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President Donald Trump's recent Executive Order Promoting Free Speech and Religious Liberty prompts government agencies to rewrite their regulations on the Affordable Care Act's (ACA's) mandate to provide birth control for free to employees who ask for it, and a draft of a rule that would allow an employer to request an exemption from the mandate is now under review.
The religious liberty part of the executive order, published May 4, would release religious universities and charities from the ACA's requirement to provide contraceptives for free, noted Amy Gordon, an attorney with McDermott Will & Emery in Chicago.
The Office of Management and Budget said May 23 that it was reviewing an interim final rule on the coverage of preventive services under the ACA—which includes contraception—to relax the requirement. The New York Times reported that women's rights groups would likely challenge the move.
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The draft regulations would let any employer request an exemption from the ACA requirement based on moral or religious objections, according to Vox, which obtained a copy of the draft on May 31.
White House Deputy Press Secretary Sarah Sanders noted that the executive order also directs the IRS not to enforce the Johnson Amendment, which the IRS could use to deny or revoke a church's nonprofit tax-exempt status if the church endorses political candidates. "During the last eight years, Americans of all faiths have been under attack from a federal government that has targeted individuals and institutions just for following their faith," Sanders said. "The president was proud to take these important steps toward promoting two pillars of American society—free speech and religious liberty."
Contraception Provisions Opposed
The directive to federal agencies to explore religious-based exceptions to preventive health care coverage in the form of contraception "does cue up a potential future battle, but as of now the status quo has not changed," said American Civil Liberties Union (ACLU) Executive Director Anthony Romero. He said that the executive order satisfies "religious conservatives and kick[s] the can down the road on religious exemptions on reproductive health care services."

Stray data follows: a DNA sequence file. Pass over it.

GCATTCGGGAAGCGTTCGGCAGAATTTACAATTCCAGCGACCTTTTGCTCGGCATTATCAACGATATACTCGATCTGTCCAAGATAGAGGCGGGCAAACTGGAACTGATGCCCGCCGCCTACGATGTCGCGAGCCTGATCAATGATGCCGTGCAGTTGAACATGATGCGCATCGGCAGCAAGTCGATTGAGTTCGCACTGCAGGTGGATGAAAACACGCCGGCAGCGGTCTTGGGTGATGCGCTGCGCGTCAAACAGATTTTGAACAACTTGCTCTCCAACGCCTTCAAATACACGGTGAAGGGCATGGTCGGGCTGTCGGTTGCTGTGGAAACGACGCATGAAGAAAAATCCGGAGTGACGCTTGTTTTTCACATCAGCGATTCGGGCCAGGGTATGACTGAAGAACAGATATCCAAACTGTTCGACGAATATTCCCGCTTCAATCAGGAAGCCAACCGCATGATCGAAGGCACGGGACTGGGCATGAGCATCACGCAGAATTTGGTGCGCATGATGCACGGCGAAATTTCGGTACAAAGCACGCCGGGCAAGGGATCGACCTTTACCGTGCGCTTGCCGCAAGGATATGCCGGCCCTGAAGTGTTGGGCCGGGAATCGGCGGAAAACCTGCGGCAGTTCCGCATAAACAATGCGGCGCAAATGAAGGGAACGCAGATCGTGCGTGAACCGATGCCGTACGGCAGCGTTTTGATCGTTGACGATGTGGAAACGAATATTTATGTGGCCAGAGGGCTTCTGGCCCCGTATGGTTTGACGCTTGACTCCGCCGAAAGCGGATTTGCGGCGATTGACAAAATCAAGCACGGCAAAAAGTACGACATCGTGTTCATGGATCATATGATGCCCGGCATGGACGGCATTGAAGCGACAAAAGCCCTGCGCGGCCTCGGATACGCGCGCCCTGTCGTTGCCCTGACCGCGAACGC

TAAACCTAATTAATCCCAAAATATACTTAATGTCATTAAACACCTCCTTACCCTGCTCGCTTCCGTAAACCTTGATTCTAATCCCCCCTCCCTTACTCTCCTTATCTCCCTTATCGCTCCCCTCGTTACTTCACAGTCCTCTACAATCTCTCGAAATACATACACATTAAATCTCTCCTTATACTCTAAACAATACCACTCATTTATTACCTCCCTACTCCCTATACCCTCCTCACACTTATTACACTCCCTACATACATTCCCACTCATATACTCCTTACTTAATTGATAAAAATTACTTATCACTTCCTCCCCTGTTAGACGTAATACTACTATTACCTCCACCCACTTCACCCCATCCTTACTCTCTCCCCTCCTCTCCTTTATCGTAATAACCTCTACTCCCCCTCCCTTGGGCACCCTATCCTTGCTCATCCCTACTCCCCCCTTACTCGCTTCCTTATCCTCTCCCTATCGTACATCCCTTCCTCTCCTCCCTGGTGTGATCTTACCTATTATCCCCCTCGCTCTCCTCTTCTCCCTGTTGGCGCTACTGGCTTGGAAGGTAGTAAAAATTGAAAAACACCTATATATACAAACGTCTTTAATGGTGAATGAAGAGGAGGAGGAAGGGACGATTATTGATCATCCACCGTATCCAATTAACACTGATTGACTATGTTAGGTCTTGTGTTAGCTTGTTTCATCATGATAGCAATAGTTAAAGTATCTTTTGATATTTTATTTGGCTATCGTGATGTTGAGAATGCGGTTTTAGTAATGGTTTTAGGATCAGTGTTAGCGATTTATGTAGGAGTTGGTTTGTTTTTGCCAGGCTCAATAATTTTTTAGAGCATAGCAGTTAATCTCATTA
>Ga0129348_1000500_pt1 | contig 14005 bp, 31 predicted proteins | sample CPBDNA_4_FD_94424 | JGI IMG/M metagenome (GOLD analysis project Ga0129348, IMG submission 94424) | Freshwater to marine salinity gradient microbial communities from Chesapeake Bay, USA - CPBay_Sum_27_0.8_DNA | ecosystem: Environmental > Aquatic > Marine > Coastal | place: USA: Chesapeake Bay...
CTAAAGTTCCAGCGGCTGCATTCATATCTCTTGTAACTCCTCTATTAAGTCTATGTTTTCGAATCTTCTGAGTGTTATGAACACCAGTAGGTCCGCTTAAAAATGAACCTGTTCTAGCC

Louise Melling, deputy legal director of the ACLU, had the following reaction to the Vox article: "Any rule that allows employers to deny contraceptive coverage to their employees is an attempt at allowing religion to be used as a license to discriminate. We'll see the Trump administration in court if they try to follow through on these plans."
Gordon said that the executive order was aimed at organizations like the plaintiffs in Zubik v. Burwell—charities with a religious mission—to release them from the requirement to provide contraceptives on a zero-cost basis.
Before Zubik, the Supreme Court held in its Burwell v. Hobby Lobby Stores ruling that the Department of Health and Human Services could not enforce the ACA's contraceptive coverage requirement against corporations whose owners believe that some contraceptives are abortifacients—devices or pills that result in abortion—and that making them available violated the owners' religious beliefs.
The government said that if an entity were opposed to providing contraceptives in its group health plan, it could inform the insurer that it was objecting by filling out a form and the insurer would then cover the cost of the contraceptives. But the plaintiffs in Zubik maintained that this accommodation violated their religious beliefs because they still would be complicit in the provision of contraceptives.
Zubik reached the Supreme Court, but the court sent the case back to the lower courts with instructions that the parties be given the chance to identify and implement a compromise. The court did not express any views on the merits of the case and left unanswered whether the government's accommodation was lawful.
Gordon noted that even if an employer does not offer contraceptive coverage, affluent employees would be able to pay for contraceptives out of pocket. But contraception may be unaffordable for those living paycheck to paycheck, she noted.
The executive order is an "open-ended type of directive," she said, "giving the agencies carte blanche in how they propose a fix."
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